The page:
In lieu of an abstract, here is a brief excerpt of the content:

HUMANITIES 411 away: a reworking of Beattie's 'Where twilight loves to linger for a while' (p 126). Even the failure of the Romantic poets to admit that they resembled Edwin is proof of his influence: 'one may assume that their silence indicates a deep-rooted preoccupation with Edwin as the personification of the largely unspoken fears and hopes of their own early poetic lives' (p 129). It is regrettable that this part of the book should have been thus vitiated, for the question of Beattie's influence on the next literary generation was one eminently worth pursuing. It still is. (JOHN D. BAIRD) Douglas G. Long. Bentham 011 Liberty:Jeremy Bentham's Idea of Liberty in Relation to His Utilitarianism University of Toronto Press. xvi, 294. $22.50 To those who go to do battle with Jeremy Bentham's manuscripts is due, at the least, resounding applause; to those, no matter how scarred, who return with valuable interpretations, obeisance seems appropriate. So it is with Douglas Long, who in Bentham on Liberty gives us the results of his investigation of a theme, political and social liberty, which is, in its easy form, important perhaps more to Benthamites than to Bentham. Like all else in Bentham, the theme cannot be studied or exposited in isolation from his view of utility, and Long gives a full and adequate justification of his subtitle. What he also deserves great credit for is placing Bentham firmly in the eighteenth century. Most recent writings on Bentham - and the challenging and splendidly begun Collected Works will reinforce the tendency have helped to correct the imbalance caused by earlier writers interested more in Bentham's nineteenth-century (and twentieth-century) heirs. None the less, especially in the current historical debate about the growth in Britain of administration and bureaucracy, many contextual comments imply that not just the application but the generation of Bentham's ideas began after the sage's sixtieth year - or even after his death in 1832. Those who read Long will surely avoid this danger, for here Bentham is portrayed as an English philosophe, wide-ranging and confident in his projects and inventions, universal in his interests and hopes, with a healthy regard for realities, even if his personal experience was limited. With reference to Long's· central theme, what emerges from this background (which includes brief but sensible accounts of influences) is that 'security' is paramount over 'liberty: or, indeed, that liberty properly understood is a branch of true security, and therefore depends on what provides security, the coercion oflaw in the interest of happiness. It is quite impossible in short compass to do justice to Long's argument, but one may safely recommend, for those too impatient to dwell in the 412 LETTERS IN CANADA 1977 sauna of Benthamic exposition, the short concluding chapter (which is slightly marred by the admittedly anachronistic comparison of Bentham to B.F. Skinner). Some flaws must be mentioned. It is simply a fact that no one emerges from the Bentham manuscripts unscarred, including Long, who has laboured more than anyone else on what he designates the 'Preparatory Manuscripts: which crop up like King Charles's Head throughout the book. (Without, alas, any guidance as to the proper reading of the phrenological bumps, the editorial apparatus of brackets and slashes being unexplained. And see also the unhelpful description of the changes in the passage printed on pp 84-5.) The fault is most certainly excusable, especially in default of a reliable published canon (Long attempts an apology for Bentham on that account [see p 691 and nearly brings it off - but then Bentham never quite brought it off), but some readers will find the road mired. The proofreading was not of the high quality of the research, and the VIP setting makes one regret some aspects of technological change. But the design of the jacketless cover is a change of the right kind. Virtues, however, triumph: it has been all too easy to see Bentham steadily; Long helps us towards seeing him whole. (JOHN M. ROBSON) Ronald B. Hatch. Crabbe's Arabesque: Social Drama in thePoetry ofGeorge Crabbe McGill-Queen's University Press 1976. xvi, 284. $14...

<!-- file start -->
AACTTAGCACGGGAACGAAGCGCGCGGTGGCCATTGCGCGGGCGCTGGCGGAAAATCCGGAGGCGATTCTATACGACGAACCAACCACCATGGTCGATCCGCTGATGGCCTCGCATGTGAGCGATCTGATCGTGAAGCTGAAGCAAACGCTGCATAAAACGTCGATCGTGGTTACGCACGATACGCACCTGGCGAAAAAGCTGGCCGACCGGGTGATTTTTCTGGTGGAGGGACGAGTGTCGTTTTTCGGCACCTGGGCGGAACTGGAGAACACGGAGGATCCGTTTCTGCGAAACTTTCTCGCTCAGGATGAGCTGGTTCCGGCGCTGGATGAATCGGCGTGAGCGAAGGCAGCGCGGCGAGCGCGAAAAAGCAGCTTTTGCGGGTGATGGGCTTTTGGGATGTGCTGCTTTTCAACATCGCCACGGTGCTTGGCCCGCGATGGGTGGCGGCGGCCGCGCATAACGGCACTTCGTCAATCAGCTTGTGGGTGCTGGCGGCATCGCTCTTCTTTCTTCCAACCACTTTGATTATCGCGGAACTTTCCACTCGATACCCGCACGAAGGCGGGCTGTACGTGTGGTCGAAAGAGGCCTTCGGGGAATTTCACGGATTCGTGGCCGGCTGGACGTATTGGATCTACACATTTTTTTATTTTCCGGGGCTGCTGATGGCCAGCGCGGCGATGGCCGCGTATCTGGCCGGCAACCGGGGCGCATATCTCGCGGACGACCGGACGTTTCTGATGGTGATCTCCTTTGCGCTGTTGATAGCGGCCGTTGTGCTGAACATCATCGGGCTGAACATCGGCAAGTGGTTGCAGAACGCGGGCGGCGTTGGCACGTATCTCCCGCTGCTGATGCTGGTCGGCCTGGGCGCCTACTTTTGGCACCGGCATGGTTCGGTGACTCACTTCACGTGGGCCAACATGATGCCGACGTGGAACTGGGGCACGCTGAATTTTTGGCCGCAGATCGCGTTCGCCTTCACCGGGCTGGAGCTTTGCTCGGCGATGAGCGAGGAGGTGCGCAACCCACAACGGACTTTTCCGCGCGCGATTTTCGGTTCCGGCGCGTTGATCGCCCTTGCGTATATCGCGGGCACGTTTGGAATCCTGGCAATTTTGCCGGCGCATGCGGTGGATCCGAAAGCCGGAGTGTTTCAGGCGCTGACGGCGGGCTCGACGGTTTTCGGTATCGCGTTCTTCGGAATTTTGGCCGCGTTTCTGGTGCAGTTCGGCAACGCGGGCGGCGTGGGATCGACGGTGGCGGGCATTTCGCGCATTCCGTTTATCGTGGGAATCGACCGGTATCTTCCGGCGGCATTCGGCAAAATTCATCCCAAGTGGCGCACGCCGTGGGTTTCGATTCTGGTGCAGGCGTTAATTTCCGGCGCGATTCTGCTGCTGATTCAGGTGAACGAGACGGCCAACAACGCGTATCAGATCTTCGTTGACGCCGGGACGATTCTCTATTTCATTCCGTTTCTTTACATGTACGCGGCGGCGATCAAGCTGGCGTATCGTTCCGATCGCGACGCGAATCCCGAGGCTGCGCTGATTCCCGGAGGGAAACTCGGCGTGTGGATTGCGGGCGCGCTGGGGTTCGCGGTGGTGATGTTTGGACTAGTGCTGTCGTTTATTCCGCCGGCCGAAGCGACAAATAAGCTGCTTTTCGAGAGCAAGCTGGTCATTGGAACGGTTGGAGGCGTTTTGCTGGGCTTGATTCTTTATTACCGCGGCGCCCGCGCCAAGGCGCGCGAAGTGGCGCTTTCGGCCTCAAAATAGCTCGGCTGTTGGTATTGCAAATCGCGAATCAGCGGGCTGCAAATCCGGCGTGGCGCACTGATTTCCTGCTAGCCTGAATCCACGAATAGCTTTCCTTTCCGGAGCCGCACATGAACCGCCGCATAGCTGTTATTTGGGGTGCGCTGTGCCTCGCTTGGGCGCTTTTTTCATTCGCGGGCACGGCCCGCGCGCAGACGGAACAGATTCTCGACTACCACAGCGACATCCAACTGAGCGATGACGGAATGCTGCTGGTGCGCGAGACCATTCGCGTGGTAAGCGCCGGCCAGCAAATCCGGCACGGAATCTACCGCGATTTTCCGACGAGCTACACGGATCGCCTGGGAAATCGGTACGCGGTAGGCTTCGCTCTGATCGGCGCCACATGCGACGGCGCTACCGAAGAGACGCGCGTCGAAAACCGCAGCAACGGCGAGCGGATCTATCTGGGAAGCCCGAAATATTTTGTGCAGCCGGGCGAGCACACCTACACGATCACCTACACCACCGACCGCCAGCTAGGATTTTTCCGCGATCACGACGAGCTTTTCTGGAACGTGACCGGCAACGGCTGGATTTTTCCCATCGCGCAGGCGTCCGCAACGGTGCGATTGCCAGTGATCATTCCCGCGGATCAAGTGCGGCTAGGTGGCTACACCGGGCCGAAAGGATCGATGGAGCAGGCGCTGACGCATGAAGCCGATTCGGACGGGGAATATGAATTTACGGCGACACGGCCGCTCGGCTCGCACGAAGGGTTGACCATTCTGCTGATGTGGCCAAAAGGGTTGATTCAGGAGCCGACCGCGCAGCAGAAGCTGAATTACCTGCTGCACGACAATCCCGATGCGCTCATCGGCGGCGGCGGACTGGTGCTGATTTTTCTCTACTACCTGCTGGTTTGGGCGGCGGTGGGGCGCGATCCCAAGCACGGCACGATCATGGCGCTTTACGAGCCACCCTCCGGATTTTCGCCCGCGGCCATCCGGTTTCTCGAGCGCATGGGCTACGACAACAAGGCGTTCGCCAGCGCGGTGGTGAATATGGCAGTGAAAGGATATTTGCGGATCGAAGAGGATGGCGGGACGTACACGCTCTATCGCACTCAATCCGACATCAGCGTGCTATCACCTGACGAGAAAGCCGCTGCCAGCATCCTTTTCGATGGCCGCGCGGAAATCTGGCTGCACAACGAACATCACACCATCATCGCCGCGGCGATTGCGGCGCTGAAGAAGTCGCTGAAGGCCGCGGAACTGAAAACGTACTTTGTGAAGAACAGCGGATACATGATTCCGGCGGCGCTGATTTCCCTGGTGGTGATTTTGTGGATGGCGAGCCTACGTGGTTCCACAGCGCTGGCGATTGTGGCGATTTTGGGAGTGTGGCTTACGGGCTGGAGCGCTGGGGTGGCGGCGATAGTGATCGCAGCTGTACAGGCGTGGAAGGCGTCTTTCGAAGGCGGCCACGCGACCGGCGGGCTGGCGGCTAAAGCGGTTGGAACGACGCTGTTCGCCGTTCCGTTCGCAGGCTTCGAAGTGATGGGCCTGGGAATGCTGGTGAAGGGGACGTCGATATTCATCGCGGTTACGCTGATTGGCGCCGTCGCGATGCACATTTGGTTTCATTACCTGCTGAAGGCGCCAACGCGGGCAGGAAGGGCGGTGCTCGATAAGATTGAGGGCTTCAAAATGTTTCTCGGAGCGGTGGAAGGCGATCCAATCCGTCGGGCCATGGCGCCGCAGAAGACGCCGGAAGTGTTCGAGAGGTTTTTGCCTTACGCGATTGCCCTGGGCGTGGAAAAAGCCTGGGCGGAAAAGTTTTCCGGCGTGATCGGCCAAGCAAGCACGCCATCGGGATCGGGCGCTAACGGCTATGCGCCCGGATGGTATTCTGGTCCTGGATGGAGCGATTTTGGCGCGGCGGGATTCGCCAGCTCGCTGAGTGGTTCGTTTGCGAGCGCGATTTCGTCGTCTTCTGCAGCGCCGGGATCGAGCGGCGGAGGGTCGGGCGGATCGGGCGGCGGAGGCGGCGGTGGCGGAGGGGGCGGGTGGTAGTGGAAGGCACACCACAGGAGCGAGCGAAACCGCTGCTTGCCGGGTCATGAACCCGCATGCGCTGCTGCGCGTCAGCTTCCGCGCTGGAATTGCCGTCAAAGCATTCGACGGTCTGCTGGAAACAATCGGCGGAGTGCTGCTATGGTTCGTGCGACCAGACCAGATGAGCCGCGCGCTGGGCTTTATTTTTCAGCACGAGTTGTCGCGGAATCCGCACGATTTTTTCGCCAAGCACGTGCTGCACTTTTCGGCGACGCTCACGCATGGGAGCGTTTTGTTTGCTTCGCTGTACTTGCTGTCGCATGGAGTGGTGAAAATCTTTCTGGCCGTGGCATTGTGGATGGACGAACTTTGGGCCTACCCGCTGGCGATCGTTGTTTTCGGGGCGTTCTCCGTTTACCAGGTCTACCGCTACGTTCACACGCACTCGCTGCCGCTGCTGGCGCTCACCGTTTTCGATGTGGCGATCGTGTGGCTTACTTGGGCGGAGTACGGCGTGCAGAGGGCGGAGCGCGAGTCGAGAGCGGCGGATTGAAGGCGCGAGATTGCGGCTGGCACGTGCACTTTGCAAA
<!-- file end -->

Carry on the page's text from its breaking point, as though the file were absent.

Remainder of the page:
Additional Information

Print ISSN
pp. 411-412
Launched on MUSE
Open Access
Back To Top

This website uses cookies to ensure you get the best experience on our website. Without cookies your experience may not be seamless.